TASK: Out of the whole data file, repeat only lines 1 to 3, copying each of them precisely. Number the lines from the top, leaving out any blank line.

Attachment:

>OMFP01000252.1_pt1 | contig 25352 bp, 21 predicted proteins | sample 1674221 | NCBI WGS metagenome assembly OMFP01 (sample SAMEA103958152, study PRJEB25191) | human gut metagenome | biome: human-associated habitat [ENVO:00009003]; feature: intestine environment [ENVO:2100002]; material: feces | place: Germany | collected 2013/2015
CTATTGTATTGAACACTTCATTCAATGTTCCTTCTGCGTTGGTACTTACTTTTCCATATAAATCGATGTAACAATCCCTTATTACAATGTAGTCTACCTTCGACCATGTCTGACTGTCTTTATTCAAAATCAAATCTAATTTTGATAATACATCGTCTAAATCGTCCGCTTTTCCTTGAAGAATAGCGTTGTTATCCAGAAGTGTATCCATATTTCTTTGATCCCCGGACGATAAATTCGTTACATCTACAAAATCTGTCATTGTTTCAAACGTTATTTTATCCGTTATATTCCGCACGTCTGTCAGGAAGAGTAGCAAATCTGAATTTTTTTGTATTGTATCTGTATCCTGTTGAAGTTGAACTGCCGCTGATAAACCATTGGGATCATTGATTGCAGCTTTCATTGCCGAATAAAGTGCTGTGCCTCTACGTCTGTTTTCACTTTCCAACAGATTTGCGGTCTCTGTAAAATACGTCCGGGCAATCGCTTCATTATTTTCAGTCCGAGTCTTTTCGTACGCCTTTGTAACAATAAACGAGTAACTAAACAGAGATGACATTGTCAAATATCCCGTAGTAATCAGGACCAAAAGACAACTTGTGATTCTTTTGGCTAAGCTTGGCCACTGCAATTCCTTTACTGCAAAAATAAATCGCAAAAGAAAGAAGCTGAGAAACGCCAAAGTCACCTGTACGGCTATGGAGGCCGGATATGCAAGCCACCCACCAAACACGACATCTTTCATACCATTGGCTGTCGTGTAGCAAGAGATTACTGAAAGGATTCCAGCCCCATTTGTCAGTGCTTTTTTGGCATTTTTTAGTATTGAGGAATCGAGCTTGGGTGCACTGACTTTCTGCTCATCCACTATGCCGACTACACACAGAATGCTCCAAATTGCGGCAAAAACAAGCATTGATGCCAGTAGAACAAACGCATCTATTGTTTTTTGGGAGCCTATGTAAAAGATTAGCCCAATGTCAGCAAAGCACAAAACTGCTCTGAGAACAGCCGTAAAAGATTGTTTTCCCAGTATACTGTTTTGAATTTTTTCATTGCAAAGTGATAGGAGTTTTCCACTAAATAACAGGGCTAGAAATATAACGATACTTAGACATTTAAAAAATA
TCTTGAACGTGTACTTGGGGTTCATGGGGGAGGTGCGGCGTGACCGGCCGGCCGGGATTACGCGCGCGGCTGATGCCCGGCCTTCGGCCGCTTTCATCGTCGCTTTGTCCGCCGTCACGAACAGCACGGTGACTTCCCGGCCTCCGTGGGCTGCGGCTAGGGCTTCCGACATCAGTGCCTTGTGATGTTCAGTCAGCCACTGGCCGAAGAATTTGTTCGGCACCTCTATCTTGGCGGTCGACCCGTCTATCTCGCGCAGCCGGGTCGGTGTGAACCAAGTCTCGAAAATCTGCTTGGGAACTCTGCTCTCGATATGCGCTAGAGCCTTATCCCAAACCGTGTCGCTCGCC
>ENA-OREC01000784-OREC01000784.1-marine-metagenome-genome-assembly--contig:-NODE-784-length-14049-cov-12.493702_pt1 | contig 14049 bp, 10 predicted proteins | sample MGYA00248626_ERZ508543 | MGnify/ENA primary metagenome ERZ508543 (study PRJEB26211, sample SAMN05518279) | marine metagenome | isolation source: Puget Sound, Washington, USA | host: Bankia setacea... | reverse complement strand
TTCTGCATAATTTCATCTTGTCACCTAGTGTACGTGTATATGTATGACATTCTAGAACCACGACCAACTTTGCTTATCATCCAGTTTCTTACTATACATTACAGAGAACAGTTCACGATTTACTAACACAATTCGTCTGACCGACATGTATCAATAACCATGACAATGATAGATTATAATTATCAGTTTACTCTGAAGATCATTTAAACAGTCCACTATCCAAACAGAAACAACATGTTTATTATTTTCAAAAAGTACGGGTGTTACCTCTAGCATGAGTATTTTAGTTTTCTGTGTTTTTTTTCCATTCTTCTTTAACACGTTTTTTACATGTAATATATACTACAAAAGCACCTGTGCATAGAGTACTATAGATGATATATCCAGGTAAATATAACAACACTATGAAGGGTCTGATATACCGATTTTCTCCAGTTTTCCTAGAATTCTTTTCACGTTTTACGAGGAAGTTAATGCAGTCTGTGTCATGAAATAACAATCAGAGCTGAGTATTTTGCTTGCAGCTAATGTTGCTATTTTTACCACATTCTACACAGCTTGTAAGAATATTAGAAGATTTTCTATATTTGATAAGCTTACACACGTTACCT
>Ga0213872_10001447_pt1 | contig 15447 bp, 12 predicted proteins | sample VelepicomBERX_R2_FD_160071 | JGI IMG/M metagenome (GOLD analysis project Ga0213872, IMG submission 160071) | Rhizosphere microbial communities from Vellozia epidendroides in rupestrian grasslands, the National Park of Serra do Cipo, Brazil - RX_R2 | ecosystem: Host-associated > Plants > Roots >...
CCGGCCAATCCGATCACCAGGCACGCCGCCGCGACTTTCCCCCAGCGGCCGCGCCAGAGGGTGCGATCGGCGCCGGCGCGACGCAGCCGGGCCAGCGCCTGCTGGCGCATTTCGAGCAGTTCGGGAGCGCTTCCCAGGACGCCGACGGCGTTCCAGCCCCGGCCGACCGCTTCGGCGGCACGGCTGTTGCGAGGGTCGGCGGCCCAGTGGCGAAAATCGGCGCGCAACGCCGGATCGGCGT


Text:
>OMFP01000252.1_pt1 | contig 25352 bp, 21 predicted proteins | sample 1674221 | NCBI WGS metagenome assembly OMFP01 (sample SAMEA103958152, study PRJEB25191) | human gut metagenome | biome: human-associated habitat [ENVO:00009003]; feature: intestine environment [ENVO:2100002]; material: feces | place: Germany | collected 2013/2015
CTATTGTATTGAACACTTCATTCAATGTTCCTTCTGCGTTGGTACTTACTTTTCCATATAAATCGATGTAACAATCCCTTATTACAATGTAGTCTACCTTCGACCATGTCTGACTGTCTTTATTCAAAATCAAATCTAATTTTGATAATACATCGTCTAAATCGTCCGCTTTTCCTTGAAGAATAGCGTTGTTATCCAGAAGTGTATCCATATTTCTTTGATCCCCGGACGATAAATTCGTTACATCTACAAAATCTGTCATTGTTTCAAACGTTATTTTATCCGTTATATTCCGCACGTCTGTCAGGAAGAGTAGCAAATCTGAATTTTTTTGTATTGTATCTGTATCCTGTTGAAGTTGAACTGCCGCTGATAAACCATTGGGATCATTGATTGCAGCTTTCATTGCCGAATAAAGTGCTGTGCCTCTACGTCTGTTTTCACTTTCCAACAGATTTGCGGTCTCTGTAAAATACGTCCGGGCAATCGCTTCATTATTTTCAGTCCGAGTCTTTTCGTACGCCTTTGTAACAATAAACGAGTAACTAAACAGAGATGACATTGTCAAATATCCCGTAGTAATCAGGACCAAAAGACAACTTGTGATTCTTTTGGCTAAGCTTGGCCACTGCAATTCCTTTACTGCAAAAATAAATCGCAAAAGAAAGAAGCTGAGAAACGCCAAAGTCACCTGTACGGCTATGGAGGCCGGATATGCAAGCCACCCACCAAACACGACATCTTTCATACCATTGGCTGTCGTGTAGCAAGAGATTACTGAAAGGATTCCAGCCCCATTTGTCAGTGCTTTTTTGGCATTTTTTAGTATTGAGGAATCGAGCTTGGGTGCACTGACTTTCTGCTCATCCACTATGCCGACTACACACAGAATGCTCCAAATTGCGGCAAAAACAAGCATTGATGCCAGTAGAACAAACGCATCTATTGTTTTTTGGGAGCCTATGTAAAAGATTAGCCCAATGTCAGCAAAGCACAAAACTGCTCTGAGAACAGCCGTAAAAGATTGTTTTCCCAGTATACTGTTTTGAATTTTTTCATTGCAAAGTGATAGGAGTTTTCCACTAAATAACAGGGCTAGAAATATAACGATACTTAGACATTTAAAAAATA
TCTTGAACGTGTACTTGGGGTTCATGGGGGAGGTGCGGCGTGACCGGCCGGCCGGGATTACGCGCGCGGCTGATGCCCGGCCTTCGGCCGCTTTCATCGTCGCTTTGTCCGCCGTCACGAACAGCACGGTGACTTCCCGGCCTCCGTGGGCTGCGGCTAGGGCTTCCGACATCAGTGCCTTGTGATGTTCAGTCAGCCACTGGCCGAAGAATTTGTTCGGCACCTCTATCTTGGCGGTCGACCCGTCTATCTCGCGCAGCCGGGTCGGTGTGAACCAAGTCTCGAAAATCTGCTTGGGAACTCTGCTCTCGATATGCGCTAGAGCCTTATCCCAAACCGTGTCGCTCGCC